Source: UNIV OF CALIFORNIA submitted to
NUTRIENT RELEASE AND ORGANIC DECOMPOSITION IN FOREST SOILS
Sponsoring Institution
National Institute of Food and Agriculture
Project Status
TERMINATED
Funding Source
Reporting Frequency
Annual
Accession No.
0175723
Grant No.
(N/A)
Project No.
CA-B*-ECO-6331-H
Proposal No.
(N/A)
Multistate No.
(N/A)
Program Code
(N/A)
Project Start Date
Oct 1, 2002
Project End Date
Sep 30, 2007
Grant Year
(N/A)
Project Director
McColl, J. G.
Recipient Organization
UNIV OF CALIFORNIA
(N/A)
BERKELEY,CA 94720
Performing Department
ECOSYSTEM SCIENCES
Non Technical Summary
What are the controls of different forms of phosphorus in decomposing forest litter? This project examines the roles of climate, forest community and other factors in determining phosphorus dynamics of decomposing forest litter.
Animal Health Component
(N/A)
Research Effort Categories
Basic
100%
Applied
(N/A)
Developmental
(N/A)
Classification

Knowledge Area (KA)Subject of Investigation (SOI)Field of Science (FOS)Percent
1020110206150%
1020612206150%
Goals / Objectives
1. To characterize phosphorus (and other nutrients) and carbon forms, and the linkages between them, in forest litter and soils from two different climates under different forest tree species. 2. To determine what controls the anticipated differences in the decomposition dynamics of phosphorus (and other nutrients) and carbon forms at the contrasting study sites. In particular, is the controlling factor climate, tree species, or something else?
Project Methods
I plan to extend my interests in the release of nutrient elements (especially phosphorus, P) from decomposing forest litter and organic matter. I have established a comparative field study in California and Washington forests to examine differences in the pathways of the decomposition processes that are largely dictated by different climates where either oxidizing or reducing conditions predominate, and where different forest communities exist. Prior work suggests that the litter/soils in these two locations contain different forms of P, but a comparative study using identical methods of P and C analyses, has not been done until now. Nuclear Magnetic Resonance techniques will be used.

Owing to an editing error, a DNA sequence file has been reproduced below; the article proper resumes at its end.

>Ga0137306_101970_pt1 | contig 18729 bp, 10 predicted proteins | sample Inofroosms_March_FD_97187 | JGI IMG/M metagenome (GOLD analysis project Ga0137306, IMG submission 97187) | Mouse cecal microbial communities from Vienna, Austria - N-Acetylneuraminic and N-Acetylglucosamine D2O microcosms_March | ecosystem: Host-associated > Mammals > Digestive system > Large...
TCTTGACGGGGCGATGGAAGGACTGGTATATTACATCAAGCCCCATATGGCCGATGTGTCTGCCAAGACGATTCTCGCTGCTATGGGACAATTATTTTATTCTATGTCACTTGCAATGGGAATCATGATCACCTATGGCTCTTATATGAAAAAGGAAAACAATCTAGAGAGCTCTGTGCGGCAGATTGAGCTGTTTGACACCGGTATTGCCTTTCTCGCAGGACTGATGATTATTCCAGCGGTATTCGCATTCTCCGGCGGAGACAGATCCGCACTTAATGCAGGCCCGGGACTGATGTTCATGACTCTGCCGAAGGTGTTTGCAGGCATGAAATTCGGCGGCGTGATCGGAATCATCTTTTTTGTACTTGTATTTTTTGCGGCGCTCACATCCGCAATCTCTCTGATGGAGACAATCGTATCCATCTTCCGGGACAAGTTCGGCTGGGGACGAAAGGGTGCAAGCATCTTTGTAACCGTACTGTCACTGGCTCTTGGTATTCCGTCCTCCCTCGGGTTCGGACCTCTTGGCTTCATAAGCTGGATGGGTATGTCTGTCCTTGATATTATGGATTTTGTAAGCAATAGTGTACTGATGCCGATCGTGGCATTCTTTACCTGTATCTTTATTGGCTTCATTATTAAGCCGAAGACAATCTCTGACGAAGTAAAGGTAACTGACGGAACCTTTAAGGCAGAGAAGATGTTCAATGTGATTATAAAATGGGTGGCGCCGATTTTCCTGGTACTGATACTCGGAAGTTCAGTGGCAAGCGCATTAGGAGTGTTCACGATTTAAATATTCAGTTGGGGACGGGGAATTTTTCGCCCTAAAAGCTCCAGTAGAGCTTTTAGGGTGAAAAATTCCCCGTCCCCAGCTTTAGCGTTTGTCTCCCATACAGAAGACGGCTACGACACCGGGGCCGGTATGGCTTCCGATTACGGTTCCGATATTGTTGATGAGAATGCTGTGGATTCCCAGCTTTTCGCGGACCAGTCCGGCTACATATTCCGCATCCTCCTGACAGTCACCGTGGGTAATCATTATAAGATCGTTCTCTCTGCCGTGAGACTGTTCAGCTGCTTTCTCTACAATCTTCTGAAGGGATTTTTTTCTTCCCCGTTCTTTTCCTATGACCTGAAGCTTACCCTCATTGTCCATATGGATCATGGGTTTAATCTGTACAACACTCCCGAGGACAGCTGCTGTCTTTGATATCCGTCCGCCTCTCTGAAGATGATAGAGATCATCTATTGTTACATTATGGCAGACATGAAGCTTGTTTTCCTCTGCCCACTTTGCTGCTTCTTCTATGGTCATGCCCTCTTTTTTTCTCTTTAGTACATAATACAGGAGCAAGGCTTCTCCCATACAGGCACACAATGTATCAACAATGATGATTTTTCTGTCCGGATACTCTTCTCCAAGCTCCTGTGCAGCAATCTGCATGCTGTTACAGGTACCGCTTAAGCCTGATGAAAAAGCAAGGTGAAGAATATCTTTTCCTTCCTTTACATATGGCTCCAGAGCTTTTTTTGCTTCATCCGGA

Progress 10/01/02 to 09/30/07

Outputs
This project examines the roles of climate, forest community and other factors in determining phosphorus dynamics of decomposing forest litter. Forest soils and litter from different regions may contain different P forms. Climate may control soil P forms, because more complex P forms have been seen in forests from regions with higher her rainfall and cooler temperatures. The role of climate and decomposition on phosphorus cycling was studied in forests of two climatic regimes: the Sierra Nevada, California, with warm, dry, oxidizing conditions; and the Olympic Peninsula, Washington, with cooler, moister, reducing conditions. Small-diameter branch samples of California red fir decomposed on the forest floor over a 17 year period showed that total dry mass of bark decreased by 62%, bark Carbon(C)/Nitrogen(N) ratio decreased from 72 to 48, and bark concentrations of Nitrogen and Manganese(Mn) increased, but bark Phosphorous(P) concentration decreased. For the wood portion of the samples total dry mass decreased by 37%, wood C/N ratio decreased from 217 to 177, concentrations of N and Mn increased, and P concentration decreased. Thinning and N-fertilizer treatments did not affect decomposition after 17 years. White rot fungi require Mn to decompose lignin and maintain high levels of Mn in decomposing bark and wood. The temporal separation of warm and moist conditions in California limited microbial activity during the periods of summer drought, thereby reducing decomposition rates. The results suggest that climate may not be the most important factor controlling phosphorus forms; tree species and possibly mycorrhizae may also be important. In a paired-litter bag study, Douglas fir litter type material had changed nutrient concentrations that resembled those of destination sites. In contrast, for the cedar litter type material, the concentrations of nutrients remained unchanged after two years, and resembled those of the source material more than the destination material, both for California-to-Washington and Washington-to-California transplants.

Impacts
Nutrient cycling through litter decomposition is largely controlled by the litter microenvironment of the Douglas fir litter type, but much more controlled by 'litter quality' in the case of the cedar litter types. Woody debris in the form of wood and bark returns nutrients to the soil. In the environment of California red fir, with cold winters and dry summers, decomposition can be quite slow. Silvicultural treatments did not affect decomposition after 17 years. Some nutrients are retained or even accumulated in the woody material during decomposition, especially Mn which is requied by white-rot fungi.